We know D.C. Get our free newsletter to stay in the know.

In testimony before the D.C. Council today, Bishop Harry Jackson namechecked Martin Luther King and his “Letter from a Birmingham Jail” in talking about his opposition to gay marriage. Jackson quoted King: “A law is unjust if it is inflicted on a people, that, as a result of being denied the right to vote, have no part in enacting or devising the law.”

That, of course, was a reference to Jackson’s quest to have a citywide vote on gay marriage. He said, “I believe the people of the District of Columbia have suffered an injustice by being ignored already, and you’re about to do that again….There is an advisory referendum that you could endorse—-why don’t you do it?”

At-Large Councilmember David A. Catania, author and lead introducer of the bill, was ready to pounce.

“I want to thank you for bringing our history to this chamber, the history of voting rights in the city,” he began. “Bishop, are you aware of the last time an ‘advisory referendum’ was placed on the ballot in the District that attempted to diminish the rights of a minority?”

Jackson said he was not.

Catania went on to fill him in on the events of Dec. 21, 1865, after then Mayor Richard Wallach ‘fearing what the radical Republicans wanted to do in Congress, which is extend the vote to freed African-American males in the city,’ held a vote on that issue. It lost, 712 to 1 in Georgetown, then independent, and 6,591 to 35 in the remainder of the city.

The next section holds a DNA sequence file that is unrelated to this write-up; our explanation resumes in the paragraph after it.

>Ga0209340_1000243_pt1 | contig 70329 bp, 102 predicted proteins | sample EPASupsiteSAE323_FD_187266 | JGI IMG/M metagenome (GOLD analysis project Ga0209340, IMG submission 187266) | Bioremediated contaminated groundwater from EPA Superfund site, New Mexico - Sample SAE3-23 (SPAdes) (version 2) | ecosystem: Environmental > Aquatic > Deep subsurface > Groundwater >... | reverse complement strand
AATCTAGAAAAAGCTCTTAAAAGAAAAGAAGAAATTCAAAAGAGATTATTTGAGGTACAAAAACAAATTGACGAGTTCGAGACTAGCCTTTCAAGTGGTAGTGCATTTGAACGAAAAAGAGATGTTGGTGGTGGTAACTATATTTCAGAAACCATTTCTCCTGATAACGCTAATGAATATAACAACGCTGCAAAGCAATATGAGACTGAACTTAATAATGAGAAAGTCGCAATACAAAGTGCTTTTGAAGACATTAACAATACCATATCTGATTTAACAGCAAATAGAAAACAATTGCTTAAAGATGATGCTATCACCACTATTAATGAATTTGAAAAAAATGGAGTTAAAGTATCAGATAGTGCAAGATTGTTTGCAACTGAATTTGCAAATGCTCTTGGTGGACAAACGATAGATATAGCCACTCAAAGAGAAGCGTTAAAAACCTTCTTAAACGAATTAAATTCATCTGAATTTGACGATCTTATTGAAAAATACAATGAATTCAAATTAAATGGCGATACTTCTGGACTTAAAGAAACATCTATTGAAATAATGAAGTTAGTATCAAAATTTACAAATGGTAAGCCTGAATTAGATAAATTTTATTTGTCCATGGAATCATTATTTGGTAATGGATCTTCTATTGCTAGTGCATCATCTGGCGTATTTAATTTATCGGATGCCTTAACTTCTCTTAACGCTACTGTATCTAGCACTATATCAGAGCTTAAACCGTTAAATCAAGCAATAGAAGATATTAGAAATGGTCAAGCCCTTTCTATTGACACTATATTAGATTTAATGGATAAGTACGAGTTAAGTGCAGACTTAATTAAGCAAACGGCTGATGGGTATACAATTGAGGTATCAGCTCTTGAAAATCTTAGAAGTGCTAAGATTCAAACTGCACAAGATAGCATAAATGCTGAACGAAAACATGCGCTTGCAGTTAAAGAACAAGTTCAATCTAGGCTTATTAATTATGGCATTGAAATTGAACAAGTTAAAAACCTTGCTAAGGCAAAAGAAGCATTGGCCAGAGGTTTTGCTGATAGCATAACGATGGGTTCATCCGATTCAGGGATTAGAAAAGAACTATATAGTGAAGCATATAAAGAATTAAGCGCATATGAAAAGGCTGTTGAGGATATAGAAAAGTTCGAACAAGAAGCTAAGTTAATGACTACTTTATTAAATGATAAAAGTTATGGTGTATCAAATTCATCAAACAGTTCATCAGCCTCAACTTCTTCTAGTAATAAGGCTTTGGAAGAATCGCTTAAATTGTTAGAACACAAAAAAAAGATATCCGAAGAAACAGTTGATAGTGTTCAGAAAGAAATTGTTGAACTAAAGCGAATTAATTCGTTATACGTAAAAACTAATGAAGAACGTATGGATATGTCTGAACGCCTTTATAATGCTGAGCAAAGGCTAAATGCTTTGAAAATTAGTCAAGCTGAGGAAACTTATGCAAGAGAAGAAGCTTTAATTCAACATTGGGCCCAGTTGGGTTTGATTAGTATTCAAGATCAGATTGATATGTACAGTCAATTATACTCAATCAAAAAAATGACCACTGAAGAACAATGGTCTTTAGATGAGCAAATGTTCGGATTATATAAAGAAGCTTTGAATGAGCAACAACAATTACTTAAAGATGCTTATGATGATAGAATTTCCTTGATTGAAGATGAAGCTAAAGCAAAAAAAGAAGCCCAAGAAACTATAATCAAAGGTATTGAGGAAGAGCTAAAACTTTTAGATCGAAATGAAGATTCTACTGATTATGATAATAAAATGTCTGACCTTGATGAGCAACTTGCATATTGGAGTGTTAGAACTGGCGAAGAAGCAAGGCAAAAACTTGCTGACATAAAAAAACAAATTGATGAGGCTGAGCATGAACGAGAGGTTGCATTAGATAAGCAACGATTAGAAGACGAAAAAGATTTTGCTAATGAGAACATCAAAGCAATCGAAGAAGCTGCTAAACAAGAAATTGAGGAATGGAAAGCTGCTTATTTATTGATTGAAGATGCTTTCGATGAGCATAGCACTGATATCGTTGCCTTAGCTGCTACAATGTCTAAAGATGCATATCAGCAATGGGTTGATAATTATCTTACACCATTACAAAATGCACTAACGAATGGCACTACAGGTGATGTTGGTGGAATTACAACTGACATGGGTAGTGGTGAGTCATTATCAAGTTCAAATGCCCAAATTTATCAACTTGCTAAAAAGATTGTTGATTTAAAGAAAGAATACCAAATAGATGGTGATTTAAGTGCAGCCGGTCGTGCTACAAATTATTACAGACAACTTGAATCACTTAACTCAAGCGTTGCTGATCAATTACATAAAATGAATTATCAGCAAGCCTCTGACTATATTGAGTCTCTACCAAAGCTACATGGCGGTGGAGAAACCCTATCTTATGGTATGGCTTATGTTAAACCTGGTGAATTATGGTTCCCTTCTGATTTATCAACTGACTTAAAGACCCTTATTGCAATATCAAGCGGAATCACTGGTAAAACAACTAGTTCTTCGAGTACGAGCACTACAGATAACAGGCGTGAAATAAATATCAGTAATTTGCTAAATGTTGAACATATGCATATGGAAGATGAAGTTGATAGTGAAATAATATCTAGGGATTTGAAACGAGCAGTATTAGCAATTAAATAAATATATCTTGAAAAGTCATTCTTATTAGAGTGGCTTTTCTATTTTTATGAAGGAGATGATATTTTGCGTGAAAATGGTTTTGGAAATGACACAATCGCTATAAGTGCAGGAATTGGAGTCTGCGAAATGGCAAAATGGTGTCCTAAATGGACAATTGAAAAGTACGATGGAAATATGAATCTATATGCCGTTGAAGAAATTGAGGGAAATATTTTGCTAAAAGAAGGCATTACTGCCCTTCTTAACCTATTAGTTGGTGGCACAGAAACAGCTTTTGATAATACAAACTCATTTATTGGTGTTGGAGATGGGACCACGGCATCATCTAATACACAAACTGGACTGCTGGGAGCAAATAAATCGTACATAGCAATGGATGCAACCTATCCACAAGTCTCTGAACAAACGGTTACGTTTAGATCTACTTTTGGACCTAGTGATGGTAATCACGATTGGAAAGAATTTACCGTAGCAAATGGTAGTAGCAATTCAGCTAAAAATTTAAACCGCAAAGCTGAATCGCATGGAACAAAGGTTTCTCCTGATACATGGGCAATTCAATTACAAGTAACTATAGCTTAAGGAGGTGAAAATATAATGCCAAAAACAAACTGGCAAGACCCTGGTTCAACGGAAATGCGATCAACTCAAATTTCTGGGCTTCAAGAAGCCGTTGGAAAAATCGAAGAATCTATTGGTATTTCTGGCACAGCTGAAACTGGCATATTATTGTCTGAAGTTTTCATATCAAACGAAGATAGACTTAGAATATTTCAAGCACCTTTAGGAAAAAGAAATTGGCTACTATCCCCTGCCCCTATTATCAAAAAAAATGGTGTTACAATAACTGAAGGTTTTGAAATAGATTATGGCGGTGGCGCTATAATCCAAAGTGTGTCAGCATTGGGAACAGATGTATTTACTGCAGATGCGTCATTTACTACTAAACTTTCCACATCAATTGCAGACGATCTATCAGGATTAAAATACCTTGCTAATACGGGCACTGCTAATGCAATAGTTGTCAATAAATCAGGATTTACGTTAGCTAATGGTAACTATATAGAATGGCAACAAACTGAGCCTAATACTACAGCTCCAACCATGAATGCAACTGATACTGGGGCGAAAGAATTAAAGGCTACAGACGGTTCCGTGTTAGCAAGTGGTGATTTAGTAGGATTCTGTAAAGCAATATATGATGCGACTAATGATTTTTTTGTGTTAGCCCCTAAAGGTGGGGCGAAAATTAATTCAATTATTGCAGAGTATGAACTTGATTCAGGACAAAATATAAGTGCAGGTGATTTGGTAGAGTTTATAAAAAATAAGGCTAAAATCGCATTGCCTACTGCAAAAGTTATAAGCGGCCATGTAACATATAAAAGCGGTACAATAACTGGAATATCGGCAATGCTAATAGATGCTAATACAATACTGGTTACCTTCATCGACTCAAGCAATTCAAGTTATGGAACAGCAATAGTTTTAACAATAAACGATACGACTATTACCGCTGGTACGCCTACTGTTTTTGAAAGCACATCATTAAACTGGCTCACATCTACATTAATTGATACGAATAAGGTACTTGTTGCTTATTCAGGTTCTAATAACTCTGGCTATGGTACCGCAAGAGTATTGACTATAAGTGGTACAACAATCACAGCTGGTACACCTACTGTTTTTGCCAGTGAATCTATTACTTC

Concluded Catania, “There is an opportunity, from time to time, to have tyranny at a ballot box that would take away the rights of some because a majority thinks differently.”

And then the coup de grâce: Catania asked Jackson how many times he’d voted in city elections in the past decade.

Jackson, who recently moved from the Maryland suburbs, said none: “I am recent resident of the District of Columbia.”

Later in the hearing, another historical analogue came up: the pre-Civil War “Bleeding Kansas” struggle over whether that state would be admitted slave or free.

That conflict, Catania pointed out, was exacerbated by meddling interlopers from neighboring Missouri.

Photo by Darrow Montgomery